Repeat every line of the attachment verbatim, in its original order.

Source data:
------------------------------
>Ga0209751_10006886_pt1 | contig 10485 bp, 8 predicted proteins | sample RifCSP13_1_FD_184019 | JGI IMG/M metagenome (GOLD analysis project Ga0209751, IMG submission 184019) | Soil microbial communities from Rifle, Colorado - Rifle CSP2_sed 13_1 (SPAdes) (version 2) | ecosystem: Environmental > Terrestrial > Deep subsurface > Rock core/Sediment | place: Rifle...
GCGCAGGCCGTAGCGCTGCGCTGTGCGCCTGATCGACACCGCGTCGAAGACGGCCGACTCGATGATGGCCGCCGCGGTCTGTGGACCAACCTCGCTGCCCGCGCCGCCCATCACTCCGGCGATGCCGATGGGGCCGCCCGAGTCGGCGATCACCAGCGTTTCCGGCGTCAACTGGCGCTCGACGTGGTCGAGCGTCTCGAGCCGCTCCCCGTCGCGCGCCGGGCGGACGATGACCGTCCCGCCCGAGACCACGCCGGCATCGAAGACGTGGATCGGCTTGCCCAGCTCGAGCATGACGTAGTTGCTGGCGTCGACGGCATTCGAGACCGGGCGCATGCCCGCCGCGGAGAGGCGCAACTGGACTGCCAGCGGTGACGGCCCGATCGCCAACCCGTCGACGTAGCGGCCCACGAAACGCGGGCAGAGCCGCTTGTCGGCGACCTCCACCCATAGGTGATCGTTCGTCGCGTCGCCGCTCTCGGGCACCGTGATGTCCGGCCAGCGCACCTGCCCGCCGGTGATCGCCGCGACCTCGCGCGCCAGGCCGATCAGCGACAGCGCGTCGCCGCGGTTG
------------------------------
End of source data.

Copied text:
>Ga0209751_10006886_pt1 | contig 10485 bp, 8 predicted proteins | sample RifCSP13_1_FD_184019 | JGI IMG/M metagenome (GOLD analysis project Ga0209751, IMG submission 184019) | Soil microbial communities from Rifle, Colorado - Rifle CSP2_sed 13_1 (SPAdes) (version 2) | ecosystem: Environmental > Terrestrial > Deep subsurface > Rock core/Sediment | place: Rifle...
GCGCAGGCCGTAGCGCTGCGCTGTGCGCCTGATCGACACCGCGTCGAAGACGGCCGACTCGATGATGGCCGCCGCGGTCTGTGGACCAACCTCGCTGCCCGCGCCGCCCATCACTCCGGCGATGCCGATGGGGCCGCCCGAGTCGGCGATCACCAGCGTTTCCGGCGTCAACTGGCGCTCGACGTGGTCGAGCGTCTCGAGCCGCTCCCCGTCGCGCGCCGGGCGGACGATGACCGTCCCGCCCGAGACCACGCCGGCATCGAAGACGTGGATCGGCTTGCCCAGCTCGAGCATGACGTAGTTGCTGGCGTCGACGGCATTCGAGACCGGGCGCATGCCCGCCGCGGAGAGGCGCAACTGGACTGCCAGCGGTGACGGCCCGATCGCCAACCCGTCGACGTAGCGGCCCACGAAACGCGGGCAGAGCCGCTTGTCGGCGACCTCCACCCATAGGTGATCGTTCGTCGCGTCGCCGCTCTCGGGCACCGTGATGTCCGGCCAGCGCACCTGCCCGCCGGTGATCGCCGCGACCTCGCGCGCCAGGCCGATCAGCGACAGCGCGTCGCCGCGGTTG